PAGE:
Rain: A Spring Driving Danger

By Wayne Smolda, CEO and Founder


Road fatalities are 40 percent higher during inclement weather.

Spring showers make more than flowers bloom. They also make roads more dangerous.

Studies show that, hour-for-hour, more accidents occur when it’s raining than when skies are clear. In fact, some studies say accident rates double in the rain, and that traffic fatalities are 40 percent higher than when roads are dry.

There are two reasons: rainwater mixes with oil that passing traffic sprinkles onto the road surface, creating a super-slippery coating; and puddles that cause tires to float just above the pavement. That rain-oil mix is most dangerous when it first starts to rain, because there hasn’t been enough rainfall to dilute and wash it away. It’s even more of a hazard after a long dry spell, because there’s more oil on the road. So, if you live in a dry climate, you need to be extra-cautious driving in the rain.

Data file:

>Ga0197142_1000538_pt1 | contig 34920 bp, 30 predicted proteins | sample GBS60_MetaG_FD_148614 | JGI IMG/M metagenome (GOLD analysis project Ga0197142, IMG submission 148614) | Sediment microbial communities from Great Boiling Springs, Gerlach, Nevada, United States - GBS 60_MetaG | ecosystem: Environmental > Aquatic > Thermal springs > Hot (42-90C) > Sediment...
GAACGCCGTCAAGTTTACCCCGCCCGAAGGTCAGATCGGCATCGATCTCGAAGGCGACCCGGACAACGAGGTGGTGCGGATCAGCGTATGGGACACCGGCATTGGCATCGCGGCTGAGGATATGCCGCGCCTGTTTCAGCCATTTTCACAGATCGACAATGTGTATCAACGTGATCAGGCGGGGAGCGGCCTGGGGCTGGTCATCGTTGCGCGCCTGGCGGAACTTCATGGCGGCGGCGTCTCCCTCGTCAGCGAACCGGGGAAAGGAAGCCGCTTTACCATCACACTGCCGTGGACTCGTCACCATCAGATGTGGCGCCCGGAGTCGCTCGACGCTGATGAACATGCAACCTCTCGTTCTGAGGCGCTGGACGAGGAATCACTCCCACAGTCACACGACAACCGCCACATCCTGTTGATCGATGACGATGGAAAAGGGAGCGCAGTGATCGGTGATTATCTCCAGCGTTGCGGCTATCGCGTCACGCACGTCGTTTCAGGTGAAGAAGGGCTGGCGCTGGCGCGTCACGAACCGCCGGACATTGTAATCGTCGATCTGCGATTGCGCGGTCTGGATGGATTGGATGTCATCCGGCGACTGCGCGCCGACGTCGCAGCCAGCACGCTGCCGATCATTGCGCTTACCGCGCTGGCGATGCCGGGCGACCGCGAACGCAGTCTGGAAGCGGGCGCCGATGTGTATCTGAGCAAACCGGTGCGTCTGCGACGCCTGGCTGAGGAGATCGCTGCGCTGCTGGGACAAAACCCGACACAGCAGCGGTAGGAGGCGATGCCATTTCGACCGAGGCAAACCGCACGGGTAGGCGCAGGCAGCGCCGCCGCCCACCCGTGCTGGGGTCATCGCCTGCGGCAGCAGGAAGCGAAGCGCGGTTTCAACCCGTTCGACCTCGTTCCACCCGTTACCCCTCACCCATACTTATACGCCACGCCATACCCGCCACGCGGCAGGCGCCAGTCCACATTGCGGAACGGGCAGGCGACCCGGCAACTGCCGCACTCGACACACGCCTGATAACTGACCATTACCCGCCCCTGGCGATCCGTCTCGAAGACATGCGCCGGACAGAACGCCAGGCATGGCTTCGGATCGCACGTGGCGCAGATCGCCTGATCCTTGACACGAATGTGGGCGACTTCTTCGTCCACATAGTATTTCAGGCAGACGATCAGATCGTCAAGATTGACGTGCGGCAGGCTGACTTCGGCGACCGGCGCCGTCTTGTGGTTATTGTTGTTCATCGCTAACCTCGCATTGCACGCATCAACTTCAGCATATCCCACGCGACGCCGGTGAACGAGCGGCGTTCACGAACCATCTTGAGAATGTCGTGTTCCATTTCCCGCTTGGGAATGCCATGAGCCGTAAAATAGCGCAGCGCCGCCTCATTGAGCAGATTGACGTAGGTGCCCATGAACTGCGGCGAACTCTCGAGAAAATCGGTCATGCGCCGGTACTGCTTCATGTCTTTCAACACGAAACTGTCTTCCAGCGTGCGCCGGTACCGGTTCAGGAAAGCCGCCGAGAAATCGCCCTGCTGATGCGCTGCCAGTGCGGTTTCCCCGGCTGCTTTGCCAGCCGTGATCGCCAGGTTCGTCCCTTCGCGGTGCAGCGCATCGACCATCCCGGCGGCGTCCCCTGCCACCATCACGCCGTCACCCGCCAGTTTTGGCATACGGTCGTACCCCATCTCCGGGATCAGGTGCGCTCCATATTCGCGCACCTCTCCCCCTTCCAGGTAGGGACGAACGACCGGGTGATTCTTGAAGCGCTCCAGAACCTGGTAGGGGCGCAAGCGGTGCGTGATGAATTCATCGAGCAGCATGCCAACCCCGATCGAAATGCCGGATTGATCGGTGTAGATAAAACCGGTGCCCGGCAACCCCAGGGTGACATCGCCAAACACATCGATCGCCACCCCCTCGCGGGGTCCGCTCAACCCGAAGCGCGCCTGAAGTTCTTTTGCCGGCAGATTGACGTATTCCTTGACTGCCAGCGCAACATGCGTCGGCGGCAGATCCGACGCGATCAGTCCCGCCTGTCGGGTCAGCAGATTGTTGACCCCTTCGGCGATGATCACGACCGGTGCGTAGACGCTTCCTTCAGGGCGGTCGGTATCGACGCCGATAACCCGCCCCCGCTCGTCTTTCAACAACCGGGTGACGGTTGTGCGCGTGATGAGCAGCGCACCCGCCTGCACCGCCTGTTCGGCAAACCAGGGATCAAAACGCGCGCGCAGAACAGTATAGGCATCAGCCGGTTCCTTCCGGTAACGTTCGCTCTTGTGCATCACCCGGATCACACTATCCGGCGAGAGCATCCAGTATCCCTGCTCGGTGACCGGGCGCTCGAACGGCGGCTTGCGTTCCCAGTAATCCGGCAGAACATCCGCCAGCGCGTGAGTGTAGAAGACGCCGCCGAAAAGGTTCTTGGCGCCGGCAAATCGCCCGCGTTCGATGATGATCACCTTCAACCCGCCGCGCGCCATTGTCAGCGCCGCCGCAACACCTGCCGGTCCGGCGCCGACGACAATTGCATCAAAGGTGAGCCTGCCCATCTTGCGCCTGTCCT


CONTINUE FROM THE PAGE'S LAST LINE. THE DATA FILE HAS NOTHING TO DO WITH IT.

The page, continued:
Make sure that when it rains, you follow these steps to keep yourself safe:

  • Slow down.
  • Put more distance between you and other vehicles.
  • Use your headlights so other drivers see you better.
  • Be less aggressive when passing, turning and braking.
  • Keep your windshield fog-free.

Reminder: Make sure your tires are properly inflated in the warm weather, as blowouts are more common in extreme heat and cold.